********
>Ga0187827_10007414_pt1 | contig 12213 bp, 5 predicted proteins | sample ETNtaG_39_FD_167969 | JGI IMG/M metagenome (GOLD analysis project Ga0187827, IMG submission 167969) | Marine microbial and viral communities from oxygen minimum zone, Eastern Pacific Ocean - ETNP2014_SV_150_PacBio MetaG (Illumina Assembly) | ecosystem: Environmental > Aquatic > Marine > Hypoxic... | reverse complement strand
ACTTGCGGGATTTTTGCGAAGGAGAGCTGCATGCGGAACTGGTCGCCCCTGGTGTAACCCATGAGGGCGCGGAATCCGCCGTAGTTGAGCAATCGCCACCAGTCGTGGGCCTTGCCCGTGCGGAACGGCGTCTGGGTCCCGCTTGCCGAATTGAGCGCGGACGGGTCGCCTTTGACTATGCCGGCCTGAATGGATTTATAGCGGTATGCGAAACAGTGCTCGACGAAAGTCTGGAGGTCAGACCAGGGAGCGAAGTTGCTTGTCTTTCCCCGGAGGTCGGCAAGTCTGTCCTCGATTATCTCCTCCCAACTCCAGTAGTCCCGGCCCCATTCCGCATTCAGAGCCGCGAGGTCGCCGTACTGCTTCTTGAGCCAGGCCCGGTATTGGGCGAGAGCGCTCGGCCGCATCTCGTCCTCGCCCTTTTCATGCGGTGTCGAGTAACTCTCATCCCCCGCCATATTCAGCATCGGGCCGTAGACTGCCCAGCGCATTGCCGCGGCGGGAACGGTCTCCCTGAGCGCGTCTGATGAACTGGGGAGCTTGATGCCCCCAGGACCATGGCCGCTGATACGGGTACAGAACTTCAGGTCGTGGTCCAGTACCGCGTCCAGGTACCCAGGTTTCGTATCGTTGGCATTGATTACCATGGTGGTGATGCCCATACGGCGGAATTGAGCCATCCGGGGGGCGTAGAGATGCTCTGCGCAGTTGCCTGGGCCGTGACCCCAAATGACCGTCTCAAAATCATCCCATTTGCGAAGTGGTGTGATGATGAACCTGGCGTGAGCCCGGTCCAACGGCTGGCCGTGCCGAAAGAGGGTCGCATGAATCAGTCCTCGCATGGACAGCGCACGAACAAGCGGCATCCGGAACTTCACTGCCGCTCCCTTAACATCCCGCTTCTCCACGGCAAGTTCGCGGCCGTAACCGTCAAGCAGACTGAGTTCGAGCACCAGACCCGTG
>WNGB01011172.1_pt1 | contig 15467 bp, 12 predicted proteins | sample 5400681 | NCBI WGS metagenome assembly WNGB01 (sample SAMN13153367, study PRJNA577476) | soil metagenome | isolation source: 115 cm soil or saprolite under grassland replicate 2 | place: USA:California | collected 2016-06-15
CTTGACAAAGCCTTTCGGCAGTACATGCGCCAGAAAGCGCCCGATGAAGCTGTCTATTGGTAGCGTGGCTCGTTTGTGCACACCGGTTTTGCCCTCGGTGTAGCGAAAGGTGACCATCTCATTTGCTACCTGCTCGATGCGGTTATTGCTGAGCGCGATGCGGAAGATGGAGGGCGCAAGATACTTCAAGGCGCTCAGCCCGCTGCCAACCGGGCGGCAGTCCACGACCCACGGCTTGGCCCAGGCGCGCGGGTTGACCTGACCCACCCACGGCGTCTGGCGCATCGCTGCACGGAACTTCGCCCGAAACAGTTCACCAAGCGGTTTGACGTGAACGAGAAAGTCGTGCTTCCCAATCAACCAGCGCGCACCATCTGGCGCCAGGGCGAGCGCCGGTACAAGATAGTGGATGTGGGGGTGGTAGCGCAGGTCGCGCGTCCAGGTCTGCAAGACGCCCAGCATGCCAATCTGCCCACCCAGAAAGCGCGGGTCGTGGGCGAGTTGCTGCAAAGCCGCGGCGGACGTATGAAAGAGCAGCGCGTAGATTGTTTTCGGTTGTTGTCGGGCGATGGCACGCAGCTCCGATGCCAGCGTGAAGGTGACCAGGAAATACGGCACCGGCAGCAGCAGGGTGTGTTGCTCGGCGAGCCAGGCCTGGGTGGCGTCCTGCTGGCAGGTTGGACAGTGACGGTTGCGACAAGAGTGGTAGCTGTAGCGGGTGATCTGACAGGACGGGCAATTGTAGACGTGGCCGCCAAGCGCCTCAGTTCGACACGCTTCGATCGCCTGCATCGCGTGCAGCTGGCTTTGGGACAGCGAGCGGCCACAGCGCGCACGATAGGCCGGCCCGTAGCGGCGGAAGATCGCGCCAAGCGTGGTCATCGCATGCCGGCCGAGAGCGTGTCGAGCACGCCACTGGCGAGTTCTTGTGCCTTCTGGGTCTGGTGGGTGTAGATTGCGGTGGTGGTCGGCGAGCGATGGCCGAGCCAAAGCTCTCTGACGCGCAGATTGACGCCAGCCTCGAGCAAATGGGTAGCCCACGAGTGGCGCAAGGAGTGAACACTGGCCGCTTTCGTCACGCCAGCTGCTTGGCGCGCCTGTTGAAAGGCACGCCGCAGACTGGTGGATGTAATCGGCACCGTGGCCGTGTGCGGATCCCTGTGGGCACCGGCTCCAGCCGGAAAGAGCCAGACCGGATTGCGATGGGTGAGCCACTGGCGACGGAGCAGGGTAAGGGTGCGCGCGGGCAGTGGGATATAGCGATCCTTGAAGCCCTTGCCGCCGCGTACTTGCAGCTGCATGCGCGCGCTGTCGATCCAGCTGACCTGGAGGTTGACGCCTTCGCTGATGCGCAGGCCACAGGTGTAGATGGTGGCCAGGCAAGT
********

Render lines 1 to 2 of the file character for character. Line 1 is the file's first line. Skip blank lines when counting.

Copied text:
>Ga0187827_10007414_pt1 | contig 12213 bp, 5 predicted proteins | sample ETNtaG_39_FD_167969 | JGI IMG/M metagenome (GOLD analysis project Ga0187827, IMG submission 167969) | Marine microbial and viral communities from oxygen minimum zone, Eastern Pacific Ocean - ETNP2014_SV_150_PacBio MetaG (Illumina Assembly) | ecosystem: Environmental > Aquatic > Marine > Hypoxic... | reverse complement strand
ACTTGCGGGATTTTTGCGAAGGAGAGCTGCATGCGGAACTGGTCGCCCCTGGTGTAACCCATGAGGGCGCGGAATCCGCCGTAGTTGAGCAATCGCCACCAGTCGTGGGCCTTGCCCGTGCGGAACGGCGTCTGGGTCCCGCTTGCCGAATTGAGCGCGGACGGGTCGCCTTTGACTATGCCGGCCTGAATGGATTTATAGCGGTATGCGAAACAGTGCTCGACGAAAGTCTGGAGGTCAGACCAGGGAGCGAAGTTGCTTGTCTTTCCCCGGAGGTCGGCAAGTCTGTCCTCGATTATCTCCTCCCAACTCCAGTAGTCCCGGCCCCATTCCGCATTCAGAGCCGCGAGGTCGCCGTACTGCTTCTTGAGCCAGGCCCGGTATTGGGCGAGAGCGCTCGGCCGCATCTCGTCCTCGCCCTTTTCATGCGGTGTCGAGTAACTCTCATCCCCCGCCATATTCAGCATCGGGCCGTAGACTGCCCAGCGCATTGCCGCGGCGGGAACGGTCTCCCTGAGCGCGTCTGATGAACTGGGGAGCTTGATGCCCCCAGGACCATGGCCGCTGATACGGGTACAGAACTTCAGGTCGTGGTCCAGTACCGCGTCCAGGTACCCAGGTTTCGTATCGTTGGCATTGATTACCATGGTGGTGATGCCCATACGGCGGAATTGAGCCATCCGGGGGGCGTAGAGATGCTCTGCGCAGTTGCCTGGGCCGTGACCCCAAATGACCGTCTCAAAATCATCCCATTTGCGAAGTGGTGTGATGATGAACCTGGCGTGAGCCCGGTCCAACGGCTGGCCGTGCCGAAAGAGGGTCGCATGAATCAGTCCTCGCATGGACAGCGCACGAACAAGCGGCATCCGGAACTTCACTGCCGCTCCCTTAACATCCCGCTTCTCCACGGCAAGTTCGCGGCCGTAACCGTCAAGCAGACTGAGTTCGAGCACCAGACCCGTG